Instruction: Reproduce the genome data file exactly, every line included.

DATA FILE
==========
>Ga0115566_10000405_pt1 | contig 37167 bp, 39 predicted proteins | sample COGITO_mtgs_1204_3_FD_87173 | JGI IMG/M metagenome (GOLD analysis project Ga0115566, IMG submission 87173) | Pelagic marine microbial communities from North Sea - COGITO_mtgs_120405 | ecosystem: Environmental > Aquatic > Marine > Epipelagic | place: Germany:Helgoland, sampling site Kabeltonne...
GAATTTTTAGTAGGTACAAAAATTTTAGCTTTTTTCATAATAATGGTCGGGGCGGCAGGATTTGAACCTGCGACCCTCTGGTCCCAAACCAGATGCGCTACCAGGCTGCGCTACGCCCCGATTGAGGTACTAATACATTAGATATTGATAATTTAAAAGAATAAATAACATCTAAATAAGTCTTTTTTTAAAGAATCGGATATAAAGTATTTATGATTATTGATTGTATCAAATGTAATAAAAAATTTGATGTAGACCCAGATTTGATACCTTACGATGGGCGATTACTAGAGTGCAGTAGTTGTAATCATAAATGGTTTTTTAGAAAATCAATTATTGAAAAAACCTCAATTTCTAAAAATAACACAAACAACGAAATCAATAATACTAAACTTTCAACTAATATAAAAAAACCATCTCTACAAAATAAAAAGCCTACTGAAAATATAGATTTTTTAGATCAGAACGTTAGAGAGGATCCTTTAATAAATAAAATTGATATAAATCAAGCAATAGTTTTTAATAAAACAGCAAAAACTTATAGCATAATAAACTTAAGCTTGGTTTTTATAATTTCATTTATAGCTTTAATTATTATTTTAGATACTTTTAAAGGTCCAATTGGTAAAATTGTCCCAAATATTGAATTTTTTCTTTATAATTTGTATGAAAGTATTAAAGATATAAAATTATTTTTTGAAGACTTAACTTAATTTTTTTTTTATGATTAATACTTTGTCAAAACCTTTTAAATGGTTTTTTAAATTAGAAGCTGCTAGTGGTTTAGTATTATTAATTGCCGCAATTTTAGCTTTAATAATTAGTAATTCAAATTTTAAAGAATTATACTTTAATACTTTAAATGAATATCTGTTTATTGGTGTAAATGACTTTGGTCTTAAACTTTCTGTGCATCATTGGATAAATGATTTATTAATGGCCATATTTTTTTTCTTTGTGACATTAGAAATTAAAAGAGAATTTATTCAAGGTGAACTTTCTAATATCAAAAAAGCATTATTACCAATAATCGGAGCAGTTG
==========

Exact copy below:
>Ga0115566_10000405_pt1 | contig 37167 bp, 39 predicted proteins | sample COGITO_mtgs_1204_3_FD_87173 | JGI IMG/M metagenome (GOLD analysis project Ga0115566, IMG submission 87173) | Pelagic marine microbial communities from North Sea - COGITO_mtgs_120405 | ecosystem: Environmental > Aquatic > Marine > Epipelagic | place: Germany:Helgoland, sampling site Kabeltonne...
GAATTTTTAGTAGGTACAAAAATTTTAGCTTTTTTCATAATAATGGTCGGGGCGGCAGGATTTGAACCTGCGACCCTCTGGTCCCAAACCAGATGCGCTACCAGGCTGCGCTACGCCCCGATTGAGGTACTAATACATTAGATATTGATAATTTAAAAGAATAAATAACATCTAAATAAGTCTTTTTTTAAAGAATCGGATATAAAGTATTTATGATTATTGATTGTATCAAATGTAATAAAAAATTTGATGTAGACCCAGATTTGATACCTTACGATGGGCGATTACTAGAGTGCAGTAGTTGTAATCATAAATGGTTTTTTAGAAAATCAATTATTGAAAAAACCTCAATTTCTAAAAATAACACAAACAACGAAATCAATAATACTAAACTTTCAACTAATATAAAAAAACCATCTCTACAAAATAAAAAGCCTACTGAAAATATAGATTTTTTAGATCAGAACGTTAGAGAGGATCCTTTAATAAATAAAATTGATATAAATCAAGCAATAGTTTTTAATAAAACAGCAAAAACTTATAGCATAATAAACTTAAGCTTGGTTTTTATAATTTCATTTATAGCTTTAATTATTATTTTAGATACTTTTAAAGGTCCAATTGGTAAAATTGTCCCAAATATTGAATTTTTTCTTTATAATTTGTATGAAAGTATTAAAGATATAAAATTATTTTTTGAAGACTTAACTTAATTTTTTTTTTATGATTAATACTTTGTCAAAACCTTTTAAATGGTTTTTTAAATTAGAAGCTGCTAGTGGTTTAGTATTATTAATTGCCGCAATTTTAGCTTTAATAATTAGTAATTCAAATTTTAAAGAATTATACTTTAATACTTTAAATGAATATCTGTTTATTGGTGTAAATGACTTTGGTCTTAAACTTTCTGTGCATCATTGGATAAATGATTTATTAATGGCCATATTTTTTTTCTTTGTGACATTAGAAATTAAAAGAGAATTTATTCAAGGTGAACTTTCTAATATCAAAAAAGCATTATTACCAATAATCGGAGCAGTTG